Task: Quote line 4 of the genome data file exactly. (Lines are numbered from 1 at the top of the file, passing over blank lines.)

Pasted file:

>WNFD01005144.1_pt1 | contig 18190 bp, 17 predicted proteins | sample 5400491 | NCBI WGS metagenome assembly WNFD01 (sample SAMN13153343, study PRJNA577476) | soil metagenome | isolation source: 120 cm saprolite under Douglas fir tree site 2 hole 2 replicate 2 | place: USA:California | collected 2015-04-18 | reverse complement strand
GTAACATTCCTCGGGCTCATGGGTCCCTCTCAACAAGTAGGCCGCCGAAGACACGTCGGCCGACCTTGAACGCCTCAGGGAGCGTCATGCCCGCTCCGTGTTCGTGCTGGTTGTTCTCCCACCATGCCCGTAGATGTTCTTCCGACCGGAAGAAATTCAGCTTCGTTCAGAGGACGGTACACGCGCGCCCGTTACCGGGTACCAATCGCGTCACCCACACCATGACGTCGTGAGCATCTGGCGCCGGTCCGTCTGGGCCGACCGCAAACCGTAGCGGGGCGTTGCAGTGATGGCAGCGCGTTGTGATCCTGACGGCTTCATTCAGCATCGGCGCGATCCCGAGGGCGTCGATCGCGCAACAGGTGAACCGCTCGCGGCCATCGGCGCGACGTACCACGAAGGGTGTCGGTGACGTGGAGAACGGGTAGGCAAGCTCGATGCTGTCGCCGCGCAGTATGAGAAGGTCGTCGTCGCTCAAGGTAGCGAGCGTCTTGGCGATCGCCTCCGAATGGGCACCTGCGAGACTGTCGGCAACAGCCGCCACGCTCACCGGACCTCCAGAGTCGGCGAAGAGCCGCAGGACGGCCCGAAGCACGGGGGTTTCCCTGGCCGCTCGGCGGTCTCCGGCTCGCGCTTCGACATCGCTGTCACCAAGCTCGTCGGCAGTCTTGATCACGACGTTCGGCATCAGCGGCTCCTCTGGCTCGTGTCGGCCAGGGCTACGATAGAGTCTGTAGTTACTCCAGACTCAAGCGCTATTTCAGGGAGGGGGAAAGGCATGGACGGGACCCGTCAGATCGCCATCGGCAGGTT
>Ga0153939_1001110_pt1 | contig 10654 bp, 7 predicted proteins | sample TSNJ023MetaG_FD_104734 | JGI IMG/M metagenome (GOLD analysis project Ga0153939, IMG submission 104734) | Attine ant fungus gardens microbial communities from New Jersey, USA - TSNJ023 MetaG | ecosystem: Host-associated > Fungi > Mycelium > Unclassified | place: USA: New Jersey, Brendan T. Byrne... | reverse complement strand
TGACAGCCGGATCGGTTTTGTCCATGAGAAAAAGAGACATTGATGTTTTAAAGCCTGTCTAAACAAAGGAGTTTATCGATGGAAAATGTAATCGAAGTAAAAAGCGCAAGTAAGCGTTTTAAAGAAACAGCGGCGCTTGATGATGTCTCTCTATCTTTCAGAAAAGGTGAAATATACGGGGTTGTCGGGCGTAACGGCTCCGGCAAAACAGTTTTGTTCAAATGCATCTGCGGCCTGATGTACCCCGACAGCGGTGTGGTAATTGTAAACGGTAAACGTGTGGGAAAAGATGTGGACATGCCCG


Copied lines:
TGACAGCCGGATCGGTTTTGTCCATGAGAAAAAGAGACATTGATGTTTTAAAGCCTGTCTAAACAAAGGAGTTTATCGATGGAAAATGTAATCGAAGTAAAAAGCGCAAGTAAGCGTTTTAAAGAAACAGCGGCGCTTGATGATGTCTCTCTATCTTTCAGAAAAGGTGAAATATACGGGGTTGTCGGGCGTAACGGCTCCGGCAAAACAGTTTTGTTCAAATGCATCTGCGGCCTGATGTACCCCGACAGCGGTGTGGTAATTGTAAACGGTAAACGTGTGGGAAAAGATGTGGACATGCCCG